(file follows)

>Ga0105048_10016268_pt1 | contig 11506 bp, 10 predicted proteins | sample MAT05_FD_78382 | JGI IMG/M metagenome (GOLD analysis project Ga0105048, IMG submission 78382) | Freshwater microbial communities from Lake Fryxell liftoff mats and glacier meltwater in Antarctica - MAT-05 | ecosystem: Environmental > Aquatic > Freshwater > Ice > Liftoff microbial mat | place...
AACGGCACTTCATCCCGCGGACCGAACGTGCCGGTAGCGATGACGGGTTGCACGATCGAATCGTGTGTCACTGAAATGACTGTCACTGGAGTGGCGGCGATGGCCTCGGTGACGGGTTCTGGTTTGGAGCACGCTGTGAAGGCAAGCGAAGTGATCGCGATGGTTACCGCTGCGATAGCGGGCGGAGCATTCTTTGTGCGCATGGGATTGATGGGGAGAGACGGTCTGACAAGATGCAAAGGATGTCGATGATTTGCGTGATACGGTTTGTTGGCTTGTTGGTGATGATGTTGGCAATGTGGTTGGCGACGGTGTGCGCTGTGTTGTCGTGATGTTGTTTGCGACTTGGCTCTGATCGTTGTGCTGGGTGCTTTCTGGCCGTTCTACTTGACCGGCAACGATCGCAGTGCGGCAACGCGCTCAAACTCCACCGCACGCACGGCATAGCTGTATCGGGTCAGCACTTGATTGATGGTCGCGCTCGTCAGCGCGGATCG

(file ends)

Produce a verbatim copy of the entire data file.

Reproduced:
>Ga0105048_10016268_pt1 | contig 11506 bp, 10 predicted proteins | sample MAT05_FD_78382 | JGI IMG/M metagenome (GOLD analysis project Ga0105048, IMG submission 78382) | Freshwater microbial communities from Lake Fryxell liftoff mats and glacier meltwater in Antarctica - MAT-05 | ecosystem: Environmental > Aquatic > Freshwater > Ice > Liftoff microbial mat | place...
AACGGCACTTCATCCCGCGGACCGAACGTGCCGGTAGCGATGACGGGTTGCACGATCGAATCGTGTGTCACTGAAATGACTGTCACTGGAGTGGCGGCGATGGCCTCGGTGACGGGTTCTGGTTTGGAGCACGCTGTGAAGGCAAGCGAAGTGATCGCGATGGTTACCGCTGCGATAGCGGGCGGAGCATTCTTTGTGCGCATGGGATTGATGGGGAGAGACGGTCTGACAAGATGCAAAGGATGTCGATGATTTGCGTGATACGGTTTGTTGGCTTGTTGGTGATGATGTTGGCAATGTGGTTGGCGACGGTGTGCGCTGTGTTGTCGTGATGTTGTTTGCGACTTGGCTCTGATCGTTGTGCTGGGTGCTTTCTGGCCGTTCTACTTGACCGGCAACGATCGCAGTGCGGCAACGCGCTCAAACTCCACCGCACGCACGGCATAGCTGTATCGGGTCAGCACTTGATTGATGGTCGCGCTCGTCAGCGCGGATCG